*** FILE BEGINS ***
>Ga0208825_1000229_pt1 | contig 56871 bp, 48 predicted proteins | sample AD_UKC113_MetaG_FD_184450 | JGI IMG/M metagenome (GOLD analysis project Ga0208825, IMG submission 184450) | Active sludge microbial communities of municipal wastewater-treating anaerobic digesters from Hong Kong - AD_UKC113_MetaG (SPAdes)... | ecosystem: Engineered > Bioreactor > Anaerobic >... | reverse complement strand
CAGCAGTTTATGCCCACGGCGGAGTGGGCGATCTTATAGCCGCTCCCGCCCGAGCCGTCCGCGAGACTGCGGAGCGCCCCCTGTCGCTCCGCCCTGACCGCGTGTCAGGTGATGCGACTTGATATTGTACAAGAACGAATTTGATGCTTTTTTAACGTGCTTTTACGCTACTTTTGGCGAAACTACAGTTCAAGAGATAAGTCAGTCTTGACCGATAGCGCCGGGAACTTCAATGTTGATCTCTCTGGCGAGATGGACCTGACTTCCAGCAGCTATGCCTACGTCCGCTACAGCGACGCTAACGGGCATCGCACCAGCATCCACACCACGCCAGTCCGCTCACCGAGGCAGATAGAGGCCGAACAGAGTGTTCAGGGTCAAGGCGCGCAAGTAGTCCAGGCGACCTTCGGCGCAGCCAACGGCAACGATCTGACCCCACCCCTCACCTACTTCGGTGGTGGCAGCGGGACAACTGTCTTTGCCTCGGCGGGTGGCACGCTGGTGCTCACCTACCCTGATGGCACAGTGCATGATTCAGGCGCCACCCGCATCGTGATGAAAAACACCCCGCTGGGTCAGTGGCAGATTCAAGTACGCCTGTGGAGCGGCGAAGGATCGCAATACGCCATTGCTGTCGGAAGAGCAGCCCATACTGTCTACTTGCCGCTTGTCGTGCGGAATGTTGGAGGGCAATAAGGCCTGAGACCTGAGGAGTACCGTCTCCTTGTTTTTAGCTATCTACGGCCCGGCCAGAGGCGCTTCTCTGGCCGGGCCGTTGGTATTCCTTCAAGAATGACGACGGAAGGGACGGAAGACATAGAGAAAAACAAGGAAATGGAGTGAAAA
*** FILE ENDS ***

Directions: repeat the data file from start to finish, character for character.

>Ga0208825_1000229_pt1 | contig 56871 bp, 48 predicted proteins | sample AD_UKC113_MetaG_FD_184450 | JGI IMG/M metagenome (GOLD analysis project Ga0208825, IMG submission 184450) | Active sludge microbial communities of municipal wastewater-treating anaerobic digesters from Hong Kong - AD_UKC113_MetaG (SPAdes)... | ecosystem: Engineered > Bioreactor > Anaerobic >... | reverse complement strand
CAGCAGTTTATGCCCACGGCGGAGTGGGCGATCTTATAGCCGCTCCCGCCCGAGCCGTCCGCGAGACTGCGGAGCGCCCCCTGTCGCTCCGCCCTGACCGCGTGTCAGGTGATGCGACTTGATATTGTACAAGAACGAATTTGATGCTTTTTTAACGTGCTTTTACGCTACTTTTGGCGAAACTACAGTTCAAGAGATAAGTCAGTCTTGACCGATAGCGCCGGGAACTTCAATGTTGATCTCTCTGGCGAGATGGACCTGACTTCCAGCAGCTATGCCTACGTCCGCTACAGCGACGCTAACGGGCATCGCACCAGCATCCACACCACGCCAGTCCGCTCACCGAGGCAGATAGAGGCCGAACAGAGTGTTCAGGGTCAAGGCGCGCAAGTAGTCCAGGCGACCTTCGGCGCAGCCAACGGCAACGATCTGACCCCACCCCTCACCTACTTCGGTGGTGGCAGCGGGACAACTGTCTTTGCCTCGGCGGGTGGCACGCTGGTGCTCACCTACCCTGATGGCACAGTGCATGATTCAGGCGCCACCCGCATCGTGATGAAAAACACCCCGCTGGGTCAGTGGCAGATTCAAGTACGCCTGTGGAGCGGCGAAGGATCGCAATACGCCATTGCTGTCGGAAGAGCAGCCCATACTGTCTACTTGCCGCTTGTCGTGCGGAATGTTGGAGGGCAATAAGGCCTGAGACCTGAGGAGTACCGTCTCCTTGTTTTTAGCTATCTACGGCCCGGCCAGAGGCGCTTCTCTGGCCGGGCCGTTGGTATTCCTTCAAGAATGACGACGGAAGGGACGGAAGACATAGAGAAAAACAAGGAAATGGAGTGAAAA